MITA's CT Access Control Standard would standardize tools to ensure only an authorized operator can alter the controls of a CT scanner. The guideline would also require the establishment of administrative privileges, access and authorization levels, and the recording of clinical protocols to help ensure safe and appropriate usage.
In addition, MITA highlighted recently developed technologies that would help reduce dose if adopted more widely:
- Automatic exposure controls (AEC) that adjust the amount of x-rays within prescribed bounds as needed to achieve image quality
- Adaptive software filtration and iterative reconstruction algorithms that allow users to selectively reduce noise in uniform areas of an image while preserving edges, enabling a lower dose while maintaining image quality
- Innovations in beam filtration and collimation that help minimize exposure to photons that do not contribute to the quality of an image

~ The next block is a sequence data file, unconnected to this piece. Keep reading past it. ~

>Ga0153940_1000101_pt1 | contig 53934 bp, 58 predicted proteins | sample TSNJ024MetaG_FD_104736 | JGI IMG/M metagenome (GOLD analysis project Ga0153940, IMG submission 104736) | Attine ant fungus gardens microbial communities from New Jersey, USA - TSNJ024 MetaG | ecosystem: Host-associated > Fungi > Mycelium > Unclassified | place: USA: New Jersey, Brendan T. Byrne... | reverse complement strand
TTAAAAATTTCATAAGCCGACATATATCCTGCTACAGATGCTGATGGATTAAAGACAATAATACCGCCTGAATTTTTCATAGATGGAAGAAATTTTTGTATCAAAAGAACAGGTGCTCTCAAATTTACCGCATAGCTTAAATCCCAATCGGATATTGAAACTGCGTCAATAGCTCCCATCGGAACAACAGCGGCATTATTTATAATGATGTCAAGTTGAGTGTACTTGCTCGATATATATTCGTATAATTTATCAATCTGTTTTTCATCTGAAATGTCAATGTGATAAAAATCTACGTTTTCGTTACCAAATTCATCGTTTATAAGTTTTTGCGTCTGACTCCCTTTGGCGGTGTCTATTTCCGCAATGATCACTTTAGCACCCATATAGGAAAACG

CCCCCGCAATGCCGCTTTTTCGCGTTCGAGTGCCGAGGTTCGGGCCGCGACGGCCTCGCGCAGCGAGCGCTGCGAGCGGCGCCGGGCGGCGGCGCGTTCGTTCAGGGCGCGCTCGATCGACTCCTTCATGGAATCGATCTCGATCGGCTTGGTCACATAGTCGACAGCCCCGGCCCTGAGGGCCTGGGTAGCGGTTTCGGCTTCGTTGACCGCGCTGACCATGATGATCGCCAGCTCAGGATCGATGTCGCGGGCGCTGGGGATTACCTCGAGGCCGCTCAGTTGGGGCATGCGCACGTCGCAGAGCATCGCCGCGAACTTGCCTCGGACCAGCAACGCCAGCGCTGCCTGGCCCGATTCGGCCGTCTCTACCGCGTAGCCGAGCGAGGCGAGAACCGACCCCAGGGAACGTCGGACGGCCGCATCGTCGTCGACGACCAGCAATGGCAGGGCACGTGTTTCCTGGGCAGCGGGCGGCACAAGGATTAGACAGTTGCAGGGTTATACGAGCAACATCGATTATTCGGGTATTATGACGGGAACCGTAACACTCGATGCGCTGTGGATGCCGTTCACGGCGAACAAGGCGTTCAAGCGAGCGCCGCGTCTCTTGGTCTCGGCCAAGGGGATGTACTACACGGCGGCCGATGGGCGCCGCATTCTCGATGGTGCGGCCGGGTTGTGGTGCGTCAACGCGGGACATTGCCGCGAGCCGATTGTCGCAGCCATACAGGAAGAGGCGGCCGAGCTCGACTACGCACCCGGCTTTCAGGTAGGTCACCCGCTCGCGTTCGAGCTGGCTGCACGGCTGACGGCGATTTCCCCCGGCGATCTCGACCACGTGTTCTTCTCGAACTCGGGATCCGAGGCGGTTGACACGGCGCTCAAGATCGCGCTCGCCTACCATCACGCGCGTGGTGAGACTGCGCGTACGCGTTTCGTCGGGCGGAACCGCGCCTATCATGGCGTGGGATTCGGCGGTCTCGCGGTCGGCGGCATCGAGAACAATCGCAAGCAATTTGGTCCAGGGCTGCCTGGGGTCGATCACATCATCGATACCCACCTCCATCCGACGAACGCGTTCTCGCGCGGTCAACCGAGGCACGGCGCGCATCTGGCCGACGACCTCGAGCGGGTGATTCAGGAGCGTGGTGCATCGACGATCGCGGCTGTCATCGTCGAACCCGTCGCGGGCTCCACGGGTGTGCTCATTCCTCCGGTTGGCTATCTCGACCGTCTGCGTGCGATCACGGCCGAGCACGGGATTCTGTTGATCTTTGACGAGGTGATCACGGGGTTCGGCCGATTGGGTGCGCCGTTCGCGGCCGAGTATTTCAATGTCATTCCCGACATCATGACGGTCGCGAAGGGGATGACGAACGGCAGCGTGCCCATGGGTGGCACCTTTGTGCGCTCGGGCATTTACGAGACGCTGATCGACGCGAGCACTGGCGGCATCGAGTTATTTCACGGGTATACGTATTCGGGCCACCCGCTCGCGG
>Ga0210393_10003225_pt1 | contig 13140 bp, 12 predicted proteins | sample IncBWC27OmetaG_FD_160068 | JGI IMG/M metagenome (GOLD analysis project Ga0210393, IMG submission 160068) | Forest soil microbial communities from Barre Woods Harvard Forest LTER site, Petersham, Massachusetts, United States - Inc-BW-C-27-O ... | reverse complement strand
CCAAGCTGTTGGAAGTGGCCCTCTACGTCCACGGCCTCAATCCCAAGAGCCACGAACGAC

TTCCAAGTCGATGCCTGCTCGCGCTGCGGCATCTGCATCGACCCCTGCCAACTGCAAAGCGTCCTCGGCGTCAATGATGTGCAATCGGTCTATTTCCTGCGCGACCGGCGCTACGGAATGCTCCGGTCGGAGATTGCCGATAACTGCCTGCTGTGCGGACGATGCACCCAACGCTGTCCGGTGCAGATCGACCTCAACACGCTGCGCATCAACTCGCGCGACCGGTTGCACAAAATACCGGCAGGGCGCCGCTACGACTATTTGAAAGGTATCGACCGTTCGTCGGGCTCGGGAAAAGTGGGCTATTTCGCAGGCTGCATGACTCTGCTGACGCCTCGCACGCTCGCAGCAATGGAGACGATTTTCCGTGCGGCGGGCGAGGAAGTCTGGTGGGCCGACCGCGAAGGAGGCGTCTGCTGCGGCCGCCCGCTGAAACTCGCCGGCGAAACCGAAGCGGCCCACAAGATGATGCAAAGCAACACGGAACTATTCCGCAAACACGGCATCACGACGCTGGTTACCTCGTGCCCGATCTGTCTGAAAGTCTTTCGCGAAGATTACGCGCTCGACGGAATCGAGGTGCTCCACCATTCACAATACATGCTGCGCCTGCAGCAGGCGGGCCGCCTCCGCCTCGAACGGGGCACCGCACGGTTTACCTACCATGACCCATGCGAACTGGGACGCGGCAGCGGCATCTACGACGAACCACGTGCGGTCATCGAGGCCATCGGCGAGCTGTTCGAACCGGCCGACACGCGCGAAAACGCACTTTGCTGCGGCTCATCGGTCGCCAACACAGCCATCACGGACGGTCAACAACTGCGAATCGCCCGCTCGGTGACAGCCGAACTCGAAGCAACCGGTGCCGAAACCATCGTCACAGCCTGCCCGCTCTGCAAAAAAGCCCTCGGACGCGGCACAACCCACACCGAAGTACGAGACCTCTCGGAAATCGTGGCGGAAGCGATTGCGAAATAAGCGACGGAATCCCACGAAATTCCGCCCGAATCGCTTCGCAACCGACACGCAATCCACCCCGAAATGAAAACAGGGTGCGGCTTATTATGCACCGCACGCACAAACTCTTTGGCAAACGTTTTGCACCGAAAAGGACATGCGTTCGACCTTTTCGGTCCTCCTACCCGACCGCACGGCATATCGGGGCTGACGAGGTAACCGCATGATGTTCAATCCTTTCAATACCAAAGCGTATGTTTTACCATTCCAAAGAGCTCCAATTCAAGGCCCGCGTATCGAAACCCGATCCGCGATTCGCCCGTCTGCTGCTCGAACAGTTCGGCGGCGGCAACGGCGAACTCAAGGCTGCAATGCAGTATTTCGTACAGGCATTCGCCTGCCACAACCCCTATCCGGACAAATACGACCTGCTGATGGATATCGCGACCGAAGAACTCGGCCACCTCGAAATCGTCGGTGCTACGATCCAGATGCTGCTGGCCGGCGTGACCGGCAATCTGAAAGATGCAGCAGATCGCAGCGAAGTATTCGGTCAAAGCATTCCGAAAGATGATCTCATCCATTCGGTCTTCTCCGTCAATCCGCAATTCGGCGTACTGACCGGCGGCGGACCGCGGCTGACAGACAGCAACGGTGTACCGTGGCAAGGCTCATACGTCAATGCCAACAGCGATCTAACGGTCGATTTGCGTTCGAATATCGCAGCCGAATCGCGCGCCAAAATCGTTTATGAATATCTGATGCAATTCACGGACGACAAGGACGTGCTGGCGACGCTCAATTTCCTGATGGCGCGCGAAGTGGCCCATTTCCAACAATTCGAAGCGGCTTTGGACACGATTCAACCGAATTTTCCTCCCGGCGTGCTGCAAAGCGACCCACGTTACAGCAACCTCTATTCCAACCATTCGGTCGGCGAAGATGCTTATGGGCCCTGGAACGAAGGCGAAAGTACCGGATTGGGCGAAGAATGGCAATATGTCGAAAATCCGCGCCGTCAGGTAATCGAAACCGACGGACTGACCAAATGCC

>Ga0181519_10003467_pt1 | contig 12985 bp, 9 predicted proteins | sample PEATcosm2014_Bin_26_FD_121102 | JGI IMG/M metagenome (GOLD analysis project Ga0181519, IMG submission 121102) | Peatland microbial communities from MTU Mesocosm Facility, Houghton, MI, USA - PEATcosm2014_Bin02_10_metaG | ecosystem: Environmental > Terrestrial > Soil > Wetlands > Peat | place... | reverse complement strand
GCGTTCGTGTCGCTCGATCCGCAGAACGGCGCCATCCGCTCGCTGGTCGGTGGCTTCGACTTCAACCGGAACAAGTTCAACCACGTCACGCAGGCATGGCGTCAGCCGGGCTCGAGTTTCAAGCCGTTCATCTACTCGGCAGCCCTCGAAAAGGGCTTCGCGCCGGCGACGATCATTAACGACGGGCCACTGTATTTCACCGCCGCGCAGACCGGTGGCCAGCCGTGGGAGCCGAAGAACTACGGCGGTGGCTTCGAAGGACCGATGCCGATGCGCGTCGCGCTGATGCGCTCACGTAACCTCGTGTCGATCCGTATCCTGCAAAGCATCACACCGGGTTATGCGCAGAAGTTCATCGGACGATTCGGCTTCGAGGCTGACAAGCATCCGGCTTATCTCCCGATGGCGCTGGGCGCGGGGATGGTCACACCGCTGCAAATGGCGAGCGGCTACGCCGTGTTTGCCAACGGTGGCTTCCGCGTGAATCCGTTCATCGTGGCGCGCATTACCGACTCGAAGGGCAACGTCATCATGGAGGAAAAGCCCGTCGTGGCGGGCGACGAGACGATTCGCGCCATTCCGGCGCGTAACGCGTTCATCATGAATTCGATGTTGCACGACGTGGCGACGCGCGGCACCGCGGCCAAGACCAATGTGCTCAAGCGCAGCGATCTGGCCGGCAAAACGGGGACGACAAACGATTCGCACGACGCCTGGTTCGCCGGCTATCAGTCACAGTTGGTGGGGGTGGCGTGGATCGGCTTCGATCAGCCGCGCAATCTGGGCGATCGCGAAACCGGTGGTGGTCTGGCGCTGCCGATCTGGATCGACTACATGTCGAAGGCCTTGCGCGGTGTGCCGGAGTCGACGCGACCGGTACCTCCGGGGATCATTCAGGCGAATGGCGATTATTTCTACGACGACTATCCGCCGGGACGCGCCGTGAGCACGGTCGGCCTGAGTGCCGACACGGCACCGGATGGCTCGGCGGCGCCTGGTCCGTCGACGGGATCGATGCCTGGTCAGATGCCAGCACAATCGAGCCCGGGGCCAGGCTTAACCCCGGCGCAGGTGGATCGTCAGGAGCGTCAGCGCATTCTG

In nuclear medicine, advanced detector materials and electronics, as well as image reconstruction algorithms, would allow clinicians to administer less radiopharmaceutical and achieve diagnostic quality, MITA said.
Advanced digital radiography (DR) detector materials, such as cesium needle phosphor, also would improve image quality and reduce dose for DR exams.
Additional quality control, dose management, and information tools and instructions are being developed to help facilities manage dose, participate in dose index registries, and manage equipment settings, according to the organization.
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